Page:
After the change tracking structure is updated (act 306), the write record may optionally be invalidated (act 307) (e.g., deleted), so as to no longer be considered in future processing of decision block 302 with respect to other portions to be written. For instance, in FIG. 2, after the change tracking structure 230 is updated to reflect the writing of the portion 211 to the storage system 210, the write record 221 may be deleted. The fact that the updating of the change tracking structure (act 306) may occur in the background and at a time that is least imposing on the computing environment 200 is represented by the dotted arrow 308. Thus, the cost of updating the change tracking structure is minimal, and can be deferred for long periods of time for the convenience of the system.

Thus, if one ignores the background process of updating the change tracking structure (act 306) to reflect the write and invalidating of the write record (act 307), there are two operations that occur; namely, the writing of the write record to the persistent storage (act 304), and the writing of the particular portion to the storage system (act 305). This does represent an increase in what would be performed if no change tracking were to occur (in which case there would be no write to the write record). However, the additional write to the write record allows change tracking to occur, and is more efficient than conventional change tracking mechanisms if the group of portions identified in the write portion happens to have one or more additional portions that are later written. In that case, those later written portions do not require an update in the write record, since the write record already guessed that they would be written and remains effective since the change tracking has not yet been updated for the prior write operation. Accordingly, for those cases in which the write record correctly anticipated that the portion would be written to, there is little, if any, additional latency as compared to not having change tracking.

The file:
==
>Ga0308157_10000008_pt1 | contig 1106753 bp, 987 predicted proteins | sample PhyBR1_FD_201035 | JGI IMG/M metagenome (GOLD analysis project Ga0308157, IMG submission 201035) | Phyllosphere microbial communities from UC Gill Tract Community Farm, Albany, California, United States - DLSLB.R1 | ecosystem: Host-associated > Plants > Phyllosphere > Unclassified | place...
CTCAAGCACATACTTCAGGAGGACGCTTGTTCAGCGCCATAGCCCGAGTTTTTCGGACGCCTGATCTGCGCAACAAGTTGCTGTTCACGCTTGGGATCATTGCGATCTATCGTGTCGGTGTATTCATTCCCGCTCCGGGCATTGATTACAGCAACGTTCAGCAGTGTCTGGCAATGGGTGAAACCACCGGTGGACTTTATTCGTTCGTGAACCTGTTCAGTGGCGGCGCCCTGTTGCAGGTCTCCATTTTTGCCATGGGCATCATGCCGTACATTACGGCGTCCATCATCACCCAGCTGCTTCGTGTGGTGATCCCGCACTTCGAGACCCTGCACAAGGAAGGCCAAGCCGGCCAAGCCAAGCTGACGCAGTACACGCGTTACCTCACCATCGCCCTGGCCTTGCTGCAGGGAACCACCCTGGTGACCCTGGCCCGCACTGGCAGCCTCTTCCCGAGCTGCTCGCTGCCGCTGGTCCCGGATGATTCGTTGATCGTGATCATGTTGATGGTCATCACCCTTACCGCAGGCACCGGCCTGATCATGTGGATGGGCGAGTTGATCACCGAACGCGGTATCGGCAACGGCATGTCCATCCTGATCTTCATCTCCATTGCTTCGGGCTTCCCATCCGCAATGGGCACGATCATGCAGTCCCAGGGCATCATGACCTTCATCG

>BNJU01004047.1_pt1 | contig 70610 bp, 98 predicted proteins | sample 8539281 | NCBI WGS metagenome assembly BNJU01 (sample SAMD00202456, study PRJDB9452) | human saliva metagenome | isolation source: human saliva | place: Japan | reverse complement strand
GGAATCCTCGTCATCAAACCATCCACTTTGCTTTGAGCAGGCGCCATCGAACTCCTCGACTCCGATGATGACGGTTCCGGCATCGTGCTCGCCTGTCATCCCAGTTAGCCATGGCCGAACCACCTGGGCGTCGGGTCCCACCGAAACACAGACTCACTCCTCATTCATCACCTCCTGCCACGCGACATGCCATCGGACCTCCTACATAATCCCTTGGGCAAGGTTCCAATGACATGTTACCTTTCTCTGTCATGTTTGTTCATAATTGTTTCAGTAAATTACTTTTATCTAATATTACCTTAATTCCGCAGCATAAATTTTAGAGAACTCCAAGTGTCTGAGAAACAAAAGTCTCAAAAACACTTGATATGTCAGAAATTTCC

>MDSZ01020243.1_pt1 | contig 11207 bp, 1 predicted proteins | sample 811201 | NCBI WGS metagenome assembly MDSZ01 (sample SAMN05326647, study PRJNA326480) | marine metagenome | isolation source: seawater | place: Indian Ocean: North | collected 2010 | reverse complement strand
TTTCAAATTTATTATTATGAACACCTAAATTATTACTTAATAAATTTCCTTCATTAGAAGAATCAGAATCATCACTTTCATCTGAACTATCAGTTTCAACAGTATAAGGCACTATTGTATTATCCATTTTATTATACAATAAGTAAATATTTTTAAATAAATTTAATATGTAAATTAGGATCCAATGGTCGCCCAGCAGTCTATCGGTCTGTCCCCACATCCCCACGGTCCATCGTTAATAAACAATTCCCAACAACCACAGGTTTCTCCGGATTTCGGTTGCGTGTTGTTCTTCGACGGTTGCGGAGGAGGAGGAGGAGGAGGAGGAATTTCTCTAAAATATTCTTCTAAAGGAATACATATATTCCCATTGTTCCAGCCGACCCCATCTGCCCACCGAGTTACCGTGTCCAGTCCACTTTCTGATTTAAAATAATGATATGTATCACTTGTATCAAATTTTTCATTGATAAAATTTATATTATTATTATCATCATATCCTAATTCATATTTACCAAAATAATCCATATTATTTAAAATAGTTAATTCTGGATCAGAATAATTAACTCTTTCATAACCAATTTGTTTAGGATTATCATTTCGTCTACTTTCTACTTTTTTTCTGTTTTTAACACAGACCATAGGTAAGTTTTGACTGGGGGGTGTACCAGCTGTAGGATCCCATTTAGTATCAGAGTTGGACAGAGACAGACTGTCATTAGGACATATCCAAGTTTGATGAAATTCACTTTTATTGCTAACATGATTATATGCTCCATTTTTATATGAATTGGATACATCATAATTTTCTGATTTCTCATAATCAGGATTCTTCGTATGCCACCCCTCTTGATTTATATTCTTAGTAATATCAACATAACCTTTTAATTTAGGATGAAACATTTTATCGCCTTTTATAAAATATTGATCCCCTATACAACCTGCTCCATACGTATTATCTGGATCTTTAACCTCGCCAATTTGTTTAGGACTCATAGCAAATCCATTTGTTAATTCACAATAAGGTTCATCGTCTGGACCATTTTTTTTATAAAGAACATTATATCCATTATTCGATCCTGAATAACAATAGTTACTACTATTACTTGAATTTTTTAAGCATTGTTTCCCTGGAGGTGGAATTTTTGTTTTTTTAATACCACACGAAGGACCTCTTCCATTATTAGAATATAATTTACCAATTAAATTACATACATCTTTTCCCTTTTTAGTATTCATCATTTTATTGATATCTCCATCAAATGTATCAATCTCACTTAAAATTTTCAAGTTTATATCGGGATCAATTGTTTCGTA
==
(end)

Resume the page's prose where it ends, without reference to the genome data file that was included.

For instance, referring to FIG. 2, suppose that write record 221 is still effective since the change tracking system 230 has not yet been updated (i.e., act 304 has not yet been performed). Recall that the write record 221 correctly identified portion 211 as written to and incorrectly indicated portions 212 and 213 as written to).

Given that circumstance, in accordance with method 400, the write agent determines that another portion of the storage system is to be written (act 301). For instance, suppose that the write agent 201 determines that another portion 212 of the storage system 210 is to be written to.